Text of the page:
Police identify victim in Greensboro Waffle House shooting

This is an archived article and the information in the article may be outdated. Please look at the time stamp on the story to see when it was last updated.

GREENSBORO, N.C. -- A man is dead after he was shot several times outside of a Waffle House in Greensboro early Monday morning, according to police.

Police say Tony Ray Battle, 37, died in the parking lot of the Randleman Road Waffle House around 3:30 a.m. during a gun fight.

They've identified a person of interest in the shooting but are still following other leads.

Police tell FOX8 Battle worked at another Waffle House in Greensboro and he was not working a shift at the time of the shooting.

We talked to some of Battle's co-workers, who are completely heartbroken and say it's been a tough day at work. The Waffle House, which is normally open 24 hours a day, closed for several hours this morning during the investigation.

Friends say Battle worked in the kitchen and say he was a great cook.

Now, police are trying to figure out what caused the fight then ended with his death.

People who work at nearby businesses described when they showed up to work Tuesday and learned about the homicide.

"I've seen too much yellow tape, and when you see too much yellow tape, you know there's a body somewhere," said Jasmine Davis, who works at Stephanie's Restaurant.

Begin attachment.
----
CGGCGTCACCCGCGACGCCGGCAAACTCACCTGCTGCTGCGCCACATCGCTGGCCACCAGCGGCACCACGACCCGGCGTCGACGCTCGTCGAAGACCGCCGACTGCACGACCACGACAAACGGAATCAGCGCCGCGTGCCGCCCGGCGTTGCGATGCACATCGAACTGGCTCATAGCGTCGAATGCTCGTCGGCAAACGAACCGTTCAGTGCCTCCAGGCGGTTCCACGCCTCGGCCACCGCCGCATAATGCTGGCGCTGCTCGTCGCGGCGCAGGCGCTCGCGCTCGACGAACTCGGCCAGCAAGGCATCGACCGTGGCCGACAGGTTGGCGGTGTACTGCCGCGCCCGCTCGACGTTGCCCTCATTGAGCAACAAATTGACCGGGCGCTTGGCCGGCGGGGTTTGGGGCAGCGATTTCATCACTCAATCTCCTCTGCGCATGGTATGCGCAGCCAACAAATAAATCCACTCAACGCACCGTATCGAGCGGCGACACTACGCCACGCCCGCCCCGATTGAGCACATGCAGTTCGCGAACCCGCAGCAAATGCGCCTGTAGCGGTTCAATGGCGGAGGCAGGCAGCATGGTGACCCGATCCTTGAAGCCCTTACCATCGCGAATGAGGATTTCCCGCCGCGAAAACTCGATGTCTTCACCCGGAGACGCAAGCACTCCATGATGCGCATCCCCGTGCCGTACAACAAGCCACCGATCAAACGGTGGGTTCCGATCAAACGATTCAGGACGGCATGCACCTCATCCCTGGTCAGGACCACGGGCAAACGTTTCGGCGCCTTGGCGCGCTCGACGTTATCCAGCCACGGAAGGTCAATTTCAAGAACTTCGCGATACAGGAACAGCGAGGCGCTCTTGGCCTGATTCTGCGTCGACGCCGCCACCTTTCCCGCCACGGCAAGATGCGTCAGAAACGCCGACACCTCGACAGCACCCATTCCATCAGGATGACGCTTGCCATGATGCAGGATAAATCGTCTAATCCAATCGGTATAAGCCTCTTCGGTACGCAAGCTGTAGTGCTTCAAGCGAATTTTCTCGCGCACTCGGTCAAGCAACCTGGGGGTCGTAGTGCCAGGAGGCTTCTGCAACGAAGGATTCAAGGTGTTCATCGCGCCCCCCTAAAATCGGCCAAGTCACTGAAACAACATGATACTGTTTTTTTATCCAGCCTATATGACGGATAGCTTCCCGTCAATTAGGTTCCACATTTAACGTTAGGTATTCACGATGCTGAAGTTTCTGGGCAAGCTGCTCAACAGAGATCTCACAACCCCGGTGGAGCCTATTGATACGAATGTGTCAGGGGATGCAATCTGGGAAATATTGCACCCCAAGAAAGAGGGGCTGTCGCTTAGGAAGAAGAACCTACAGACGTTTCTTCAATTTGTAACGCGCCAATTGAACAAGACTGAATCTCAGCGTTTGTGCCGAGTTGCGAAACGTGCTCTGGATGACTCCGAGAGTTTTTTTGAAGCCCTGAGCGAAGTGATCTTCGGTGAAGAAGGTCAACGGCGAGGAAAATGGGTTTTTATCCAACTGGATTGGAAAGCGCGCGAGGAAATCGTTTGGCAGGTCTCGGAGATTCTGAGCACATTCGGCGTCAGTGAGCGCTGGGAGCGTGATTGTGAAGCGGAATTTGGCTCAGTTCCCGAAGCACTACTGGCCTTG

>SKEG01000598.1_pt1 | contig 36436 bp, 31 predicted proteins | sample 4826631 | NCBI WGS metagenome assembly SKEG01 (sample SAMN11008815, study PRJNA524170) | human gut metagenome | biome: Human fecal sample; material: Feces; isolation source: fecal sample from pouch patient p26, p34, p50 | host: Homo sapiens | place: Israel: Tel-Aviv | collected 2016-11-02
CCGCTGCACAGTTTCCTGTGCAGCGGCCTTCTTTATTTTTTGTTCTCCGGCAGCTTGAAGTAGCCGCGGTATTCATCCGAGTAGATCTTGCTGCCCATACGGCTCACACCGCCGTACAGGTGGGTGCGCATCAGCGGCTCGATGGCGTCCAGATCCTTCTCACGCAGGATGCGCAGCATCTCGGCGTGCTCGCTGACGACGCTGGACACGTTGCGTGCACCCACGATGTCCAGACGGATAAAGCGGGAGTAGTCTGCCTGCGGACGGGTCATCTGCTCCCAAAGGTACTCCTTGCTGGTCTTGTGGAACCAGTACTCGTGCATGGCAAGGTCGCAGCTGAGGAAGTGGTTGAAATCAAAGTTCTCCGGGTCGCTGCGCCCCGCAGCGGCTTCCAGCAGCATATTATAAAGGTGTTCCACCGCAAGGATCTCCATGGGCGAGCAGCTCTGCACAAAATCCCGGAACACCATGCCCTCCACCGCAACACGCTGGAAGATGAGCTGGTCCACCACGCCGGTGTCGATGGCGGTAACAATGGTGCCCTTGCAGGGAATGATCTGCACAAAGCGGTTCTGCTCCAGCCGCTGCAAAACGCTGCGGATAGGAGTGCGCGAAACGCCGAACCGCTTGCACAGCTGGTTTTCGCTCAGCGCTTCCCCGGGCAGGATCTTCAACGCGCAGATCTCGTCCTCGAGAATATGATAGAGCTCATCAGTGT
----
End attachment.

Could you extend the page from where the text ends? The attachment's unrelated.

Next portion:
Next door, employees scrubbed the Waffle House parking lot with bleach to clean up signs of the gun fight.

Police say the shooting started with a "huge brawl" between several people inside of the restaurant. The fight escalated and spilled outside, where multiple people pulled out handguns and started shooting at each other.

"A Waffle House? You're there to eat," said Ellis Boat, who's eaten at the Waffle House before. "How do you have that much animosity to where somebody has to die?"

"Gun on gun violence is not going to solve anything," Davis said.

Customers and people who work nearby are now terrified the same thing could happen to them.

"Look how close it is! It's right here," Davis said. "It's right here, so I feel like if it happened there it could happen here any time, any moment, any day."

Police don't know what started the fight, or if the people involved even knew each other.

But customers we talked to say there's a better way to end an argument than resorting to guns.

"Evidently, we don't have great problems solving skills when it comes to violence," Boat said. "Talk it out. Peace it out. Whatever happened to a handshake? 'My bad.' Walk it off."

There were other customers inside the Waffle House at the time of the shooting. Some customers and witnesses ran off and others stayed to give their accounts to police.

Police aren't sure if anyone else was hurt in the shooting.